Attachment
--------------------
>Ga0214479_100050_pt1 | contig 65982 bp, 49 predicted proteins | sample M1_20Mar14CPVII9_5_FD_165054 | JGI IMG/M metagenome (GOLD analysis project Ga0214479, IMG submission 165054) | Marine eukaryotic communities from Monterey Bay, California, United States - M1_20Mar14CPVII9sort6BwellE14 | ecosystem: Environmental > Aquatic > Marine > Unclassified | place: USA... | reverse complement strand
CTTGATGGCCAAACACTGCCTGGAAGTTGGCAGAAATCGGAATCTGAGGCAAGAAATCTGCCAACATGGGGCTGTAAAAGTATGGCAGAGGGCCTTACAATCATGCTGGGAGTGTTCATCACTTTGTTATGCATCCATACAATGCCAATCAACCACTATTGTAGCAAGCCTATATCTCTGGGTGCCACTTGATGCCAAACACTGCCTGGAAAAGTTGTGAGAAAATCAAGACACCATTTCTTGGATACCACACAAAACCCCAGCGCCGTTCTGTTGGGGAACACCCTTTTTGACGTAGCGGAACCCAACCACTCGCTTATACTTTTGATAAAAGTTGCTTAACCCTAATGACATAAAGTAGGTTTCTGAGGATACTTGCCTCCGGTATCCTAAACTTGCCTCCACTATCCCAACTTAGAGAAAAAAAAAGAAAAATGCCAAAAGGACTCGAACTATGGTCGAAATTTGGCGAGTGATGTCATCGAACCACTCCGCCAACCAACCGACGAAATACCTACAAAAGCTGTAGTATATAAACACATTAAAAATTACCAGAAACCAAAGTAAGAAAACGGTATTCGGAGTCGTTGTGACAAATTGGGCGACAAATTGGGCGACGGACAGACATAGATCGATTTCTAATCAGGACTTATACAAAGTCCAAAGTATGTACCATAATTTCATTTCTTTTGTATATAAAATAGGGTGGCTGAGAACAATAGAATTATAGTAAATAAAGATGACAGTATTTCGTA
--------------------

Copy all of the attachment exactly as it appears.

>Ga0214479_100050_pt1 | contig 65982 bp, 49 predicted proteins | sample M1_20Mar14CPVII9_5_FD_165054 | JGI IMG/M metagenome (GOLD analysis project Ga0214479, IMG submission 165054) | Marine eukaryotic communities from Monterey Bay, California, United States - M1_20Mar14CPVII9sort6BwellE14 | ecosystem: Environmental > Aquatic > Marine > Unclassified | place: USA... | reverse complement strand
CTTGATGGCCAAACACTGCCTGGAAGTTGGCAGAAATCGGAATCTGAGGCAAGAAATCTGCCAACATGGGGCTGTAAAAGTATGGCAGAGGGCCTTACAATCATGCTGGGAGTGTTCATCACTTTGTTATGCATCCATACAATGCCAATCAACCACTATTGTAGCAAGCCTATATCTCTGGGTGCCACTTGATGCCAAACACTGCCTGGAAAAGTTGTGAGAAAATCAAGACACCATTTCTTGGATACCACACAAAACCCCAGCGCCGTTCTGTTGGGGAACACCCTTTTTGACGTAGCGGAACCCAACCACTCGCTTATACTTTTGATAAAAGTTGCTTAACCCTAATGACATAAAGTAGGTTTCTGAGGATACTTGCCTCCGGTATCCTAAACTTGCCTCCACTATCCCAACTTAGAGAAAAAAAAAGAAAAATGCCAAAAGGACTCGAACTATGGTCGAAATTTGGCGAGTGATGTCATCGAACCACTCCGCCAACCAACCGACGAAATACCTACAAAAGCTGTAGTATATAAACACATTAAAAATTACCAGAAACCAAAGTAAGAAAACGGTATTCGGAGTCGTTGTGACAAATTGGGCGACAAATTGGGCGACGGACAGACATAGATCGATTTCTAATCAGGACTTATACAAAGTCCAAAGTATGTACCATAATTTCATTTCTTTTGTATATAAAATAGGGTGGCTGAGAACAATAGAATTATAGTAAATAAAGATGACAGTATTTCGTA